Periodic Reporting for period 1 - Emu Cam (Engineered multi-scale carbon materials)
Reporting period: 2015-08-01 to 2017-07-31
Carbon nanotube (CNT) based filters have the potential to revolutionize water treatment, because of their ability to rapidly remove large amounts of various pollutants from numerous liquids. Despite significant commercial activities, CNTs have not yet found widespread applications in water filtration. Most reports on CNT filters rely on powders, colloidal particles, spherical aggregates, or foams suspended in a beaker to adsorb the pollutants. However, these approaches are not scalable because they have low filtration rates, the recovery of CNTs after filtration is challenging, and their filter regeneration cycles are complex and cumbersome. A popular alternative approach is to work with immobilized CNT membranes, which eliminate the need for dispersing and recovering the nanotubes. However, such membranes offer only very limited retention of pollutants and suffer from extremely low filtration rates. Further, fabrication of CNT membranes with controlled geometries, porosity and pore shape, still remains a challenge.
Water filtration in particular requires engineering of CNT order, morphology, and porosity at several length scales to create highly ordered 3D structures to be used as filters. This project developed a new process that addresses these challenges by assembling CNTs into microstructures using microfluidic emulsification followed by large area into colloidal crystals. This approach provides a novel scalable route to sequentially engineer nano-, micro-, and macroscale material architecture. The CNT microparticles and their macroscale colloidal crystals developed in this project have, for the first time, enabled a high performance CNT filter and will, in the near future, enable high performance catalysts and energy devices.
A methodical approach was followed to first create CNT suspensions and use these to produce stable emulations that then could be dried to produce CNT microspheres with a controlled macro- and mesoporosity. These microspheres are then packed into macroscale assemblies and used as filtration columns to demonstrate their record-braking performance in flow-through filtration applications.
1. Formation of stable suspensions and bulk emulsions of CNTs
Initially, standard CNT surfactants (i.e. SDS, SDBS, PVA) and block copolymers were used at various concentrations to obtain water suspensions; however, it proved challenging to obtain suspensions with 0.1 wt% or more CNTs with these systems. Multiwalled carbon nanotubes (MWCNTs) were then oxidized in order to suspend them in water without surfactants. Functional groups were optimized to attain suspensions with up to 0.2 wt% CNTs. Various water-based suspensions with high CNT content were used to produce and investigate bulk water-in-oil emulsions, but these ultimately proved to be unstable without the use of further surfactant in the oil phase. Numerous two-surfactant system compositions were added to the oil phase to stabilize the emulsion. Studies to underpin the factors affecting bulk emulsion stability.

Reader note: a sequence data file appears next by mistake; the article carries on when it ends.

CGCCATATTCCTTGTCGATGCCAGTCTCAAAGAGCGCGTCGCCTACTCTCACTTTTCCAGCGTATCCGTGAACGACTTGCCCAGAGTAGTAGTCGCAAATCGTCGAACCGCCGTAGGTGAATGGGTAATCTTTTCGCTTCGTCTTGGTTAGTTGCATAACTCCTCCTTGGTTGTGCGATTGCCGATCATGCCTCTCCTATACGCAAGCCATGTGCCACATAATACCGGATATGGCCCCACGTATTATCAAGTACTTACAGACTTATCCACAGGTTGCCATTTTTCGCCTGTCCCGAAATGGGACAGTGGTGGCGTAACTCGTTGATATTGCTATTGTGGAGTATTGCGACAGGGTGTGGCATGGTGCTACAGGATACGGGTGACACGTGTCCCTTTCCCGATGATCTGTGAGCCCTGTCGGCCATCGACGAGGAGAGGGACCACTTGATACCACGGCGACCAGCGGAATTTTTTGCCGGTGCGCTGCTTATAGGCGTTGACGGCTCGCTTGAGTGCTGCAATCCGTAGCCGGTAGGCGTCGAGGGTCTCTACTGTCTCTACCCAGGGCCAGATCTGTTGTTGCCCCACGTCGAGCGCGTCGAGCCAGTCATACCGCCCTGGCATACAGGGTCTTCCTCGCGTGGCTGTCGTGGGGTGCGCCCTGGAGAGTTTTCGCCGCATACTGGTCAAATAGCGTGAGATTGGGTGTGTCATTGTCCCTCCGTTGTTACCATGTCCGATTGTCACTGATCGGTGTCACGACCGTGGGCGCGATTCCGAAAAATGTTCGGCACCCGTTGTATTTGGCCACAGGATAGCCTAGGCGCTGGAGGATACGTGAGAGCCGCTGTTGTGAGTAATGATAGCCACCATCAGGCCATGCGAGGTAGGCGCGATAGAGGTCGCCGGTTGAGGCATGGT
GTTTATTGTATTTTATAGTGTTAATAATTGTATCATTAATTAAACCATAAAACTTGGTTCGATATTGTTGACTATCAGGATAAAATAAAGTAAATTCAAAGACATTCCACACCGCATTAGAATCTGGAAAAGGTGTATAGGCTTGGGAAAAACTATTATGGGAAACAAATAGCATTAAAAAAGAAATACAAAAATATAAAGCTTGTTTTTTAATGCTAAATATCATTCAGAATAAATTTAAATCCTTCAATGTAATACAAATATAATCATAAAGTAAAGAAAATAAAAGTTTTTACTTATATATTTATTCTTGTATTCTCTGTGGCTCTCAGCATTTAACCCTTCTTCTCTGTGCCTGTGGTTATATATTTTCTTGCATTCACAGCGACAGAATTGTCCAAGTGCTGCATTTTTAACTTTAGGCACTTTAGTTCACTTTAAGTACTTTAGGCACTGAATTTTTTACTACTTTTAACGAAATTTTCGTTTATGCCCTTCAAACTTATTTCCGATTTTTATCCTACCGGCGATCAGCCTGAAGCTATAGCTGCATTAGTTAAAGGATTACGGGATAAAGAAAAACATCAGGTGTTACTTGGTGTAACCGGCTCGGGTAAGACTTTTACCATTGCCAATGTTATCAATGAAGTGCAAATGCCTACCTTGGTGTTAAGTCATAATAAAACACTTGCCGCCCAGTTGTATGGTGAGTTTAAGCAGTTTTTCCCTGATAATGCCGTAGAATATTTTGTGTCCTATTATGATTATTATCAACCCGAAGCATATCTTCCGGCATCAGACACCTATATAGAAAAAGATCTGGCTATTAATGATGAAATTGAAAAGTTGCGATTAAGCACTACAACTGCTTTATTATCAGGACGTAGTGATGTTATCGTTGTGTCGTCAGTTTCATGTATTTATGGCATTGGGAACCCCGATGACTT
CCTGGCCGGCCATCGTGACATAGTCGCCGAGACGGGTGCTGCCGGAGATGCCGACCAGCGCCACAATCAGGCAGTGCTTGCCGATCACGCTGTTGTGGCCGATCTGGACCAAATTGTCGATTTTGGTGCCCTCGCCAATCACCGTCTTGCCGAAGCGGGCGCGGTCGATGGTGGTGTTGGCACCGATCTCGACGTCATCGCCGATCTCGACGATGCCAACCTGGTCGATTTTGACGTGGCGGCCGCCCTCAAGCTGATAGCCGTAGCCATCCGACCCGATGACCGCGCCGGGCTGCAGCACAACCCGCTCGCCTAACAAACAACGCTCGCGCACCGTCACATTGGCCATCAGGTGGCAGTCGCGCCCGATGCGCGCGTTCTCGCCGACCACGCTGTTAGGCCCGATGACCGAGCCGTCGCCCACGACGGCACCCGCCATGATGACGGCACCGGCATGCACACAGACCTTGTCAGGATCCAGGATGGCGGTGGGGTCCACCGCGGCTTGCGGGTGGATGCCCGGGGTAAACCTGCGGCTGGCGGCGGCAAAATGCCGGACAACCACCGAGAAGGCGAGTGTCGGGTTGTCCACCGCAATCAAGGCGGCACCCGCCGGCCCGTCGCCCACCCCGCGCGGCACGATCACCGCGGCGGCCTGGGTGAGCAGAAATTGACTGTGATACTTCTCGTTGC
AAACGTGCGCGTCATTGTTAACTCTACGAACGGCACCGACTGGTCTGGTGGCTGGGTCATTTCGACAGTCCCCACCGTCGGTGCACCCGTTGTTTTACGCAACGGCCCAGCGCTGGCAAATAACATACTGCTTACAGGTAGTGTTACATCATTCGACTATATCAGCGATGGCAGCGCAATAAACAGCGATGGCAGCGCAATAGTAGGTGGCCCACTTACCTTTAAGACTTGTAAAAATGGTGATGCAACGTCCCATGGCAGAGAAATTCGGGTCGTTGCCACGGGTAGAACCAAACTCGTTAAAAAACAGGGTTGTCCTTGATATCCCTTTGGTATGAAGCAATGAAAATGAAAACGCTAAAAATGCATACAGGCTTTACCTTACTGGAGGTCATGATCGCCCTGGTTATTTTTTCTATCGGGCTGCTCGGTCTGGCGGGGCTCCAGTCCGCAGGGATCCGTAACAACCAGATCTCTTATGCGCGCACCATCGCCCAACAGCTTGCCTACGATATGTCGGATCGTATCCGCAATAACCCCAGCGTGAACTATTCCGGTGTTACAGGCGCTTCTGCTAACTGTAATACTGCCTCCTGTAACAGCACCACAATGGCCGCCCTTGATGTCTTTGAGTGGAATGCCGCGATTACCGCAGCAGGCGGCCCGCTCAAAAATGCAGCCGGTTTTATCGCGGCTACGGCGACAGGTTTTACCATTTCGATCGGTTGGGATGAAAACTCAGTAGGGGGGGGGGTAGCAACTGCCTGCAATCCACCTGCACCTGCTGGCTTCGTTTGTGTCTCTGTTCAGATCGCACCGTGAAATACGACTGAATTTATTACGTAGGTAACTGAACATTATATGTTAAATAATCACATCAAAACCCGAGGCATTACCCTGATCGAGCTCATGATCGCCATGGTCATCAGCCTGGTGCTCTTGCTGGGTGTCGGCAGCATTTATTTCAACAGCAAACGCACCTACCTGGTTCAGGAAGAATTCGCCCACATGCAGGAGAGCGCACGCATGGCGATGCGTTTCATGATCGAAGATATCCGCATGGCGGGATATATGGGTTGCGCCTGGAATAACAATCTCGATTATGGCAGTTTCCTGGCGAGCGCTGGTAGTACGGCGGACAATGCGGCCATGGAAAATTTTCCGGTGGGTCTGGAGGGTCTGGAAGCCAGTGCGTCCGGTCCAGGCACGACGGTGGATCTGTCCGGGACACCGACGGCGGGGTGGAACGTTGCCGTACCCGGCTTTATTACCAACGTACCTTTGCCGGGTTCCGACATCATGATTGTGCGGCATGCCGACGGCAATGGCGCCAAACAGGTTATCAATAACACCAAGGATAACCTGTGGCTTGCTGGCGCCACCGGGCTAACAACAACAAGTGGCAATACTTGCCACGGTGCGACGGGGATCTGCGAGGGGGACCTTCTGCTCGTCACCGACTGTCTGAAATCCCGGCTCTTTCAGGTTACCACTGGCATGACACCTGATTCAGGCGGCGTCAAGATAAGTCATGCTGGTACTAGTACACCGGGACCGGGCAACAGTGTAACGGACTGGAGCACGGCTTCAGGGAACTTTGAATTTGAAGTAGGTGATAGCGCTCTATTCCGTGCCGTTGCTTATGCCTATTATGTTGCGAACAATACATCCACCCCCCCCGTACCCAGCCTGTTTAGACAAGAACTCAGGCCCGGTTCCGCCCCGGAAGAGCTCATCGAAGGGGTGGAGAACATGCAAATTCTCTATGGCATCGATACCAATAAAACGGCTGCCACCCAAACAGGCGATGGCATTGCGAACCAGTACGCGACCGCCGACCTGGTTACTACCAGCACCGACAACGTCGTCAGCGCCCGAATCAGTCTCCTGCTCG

2. Employ microfluidics to precisely assemble carbon nanotube microstructures
Droplet generators were cast from 3D printed master moulds and used to produce homogeneous emulsions. The produced droplets are collected in a petri dish on a leveled surface and were dried in an oven at for multiple days to produce homogeneous, spherical carbon nanotube supraparticles (CNTSPs, 97.2±10.7 μm diameter). These are then extensively washed in EtOAc and baked in Helium to remove any residual solvent or surfactant.
3. Achieve control of CNT microparticle size, shape, and porosity
Particle size could be controlled, on a limited scale, within each droplet generator by adjusting the relative flowrates of the water and oil phases, while droplet generators of various sizes were used to further extend the range of produced droplets up to 1mm. Initially inclusion of sacrificial silica particles and their subsequent etching was demonstrated to control the porosity of the CNTSPs. It was found that the porosity of the final structure could also be controlled by use of excess surfactant in the oil phase. The additional surfactant would become trapped inside the particle and locally reshape the CNT morphology to produce larger pores. This however required additional washing and baking to remove and produce purified CNTSPs.
4. Assemble macroscale colloidal crystal from carbon microparticles.
Blade casting was initially used to assemble multilayer colloidal crystals from the produced CNTSPs. This was accomplished by dispensing the CNTSPs in ethanol and manually blade casting on a ridged support substrate. Vacuum filtration of suspended CNTSPs was also attempted to assemble colloidal CNTSP membranes, but resulted in poor packing.
5. Fabricate and demonstrate a macroscale CNTSP based filter.
CNTSP-based column filters were fabricated by packing of CNT microspheres into 3D microfluidic channels. The channels were fabricated by PDMS replica-moulding of 3D printed master moulds. The CNTSP packing inside the filters was imaged by X-ray tomography. The filter exhibited record-braking capacity and permeability for filtering numerous surfactants from water.
Filters built using this technology exhibited large flow-through filtration efficiencies for both Congo Red (84.7%) and SDS (61.6%), while maintaining permeabilities more than an order of magnitude larger then CNT buckypaper (232,000 L/m2/h/bar). Moreover, these microstructured CNT column filters are able to remove approximately 20 times their own weight of sodium dodecyl sulphate compared. Future experiments are planned to investigate other pollutants that can be effectively filtered and building of larger devices that could provide adequate point-of-use technologies with form factors that are suitable for disaster relief.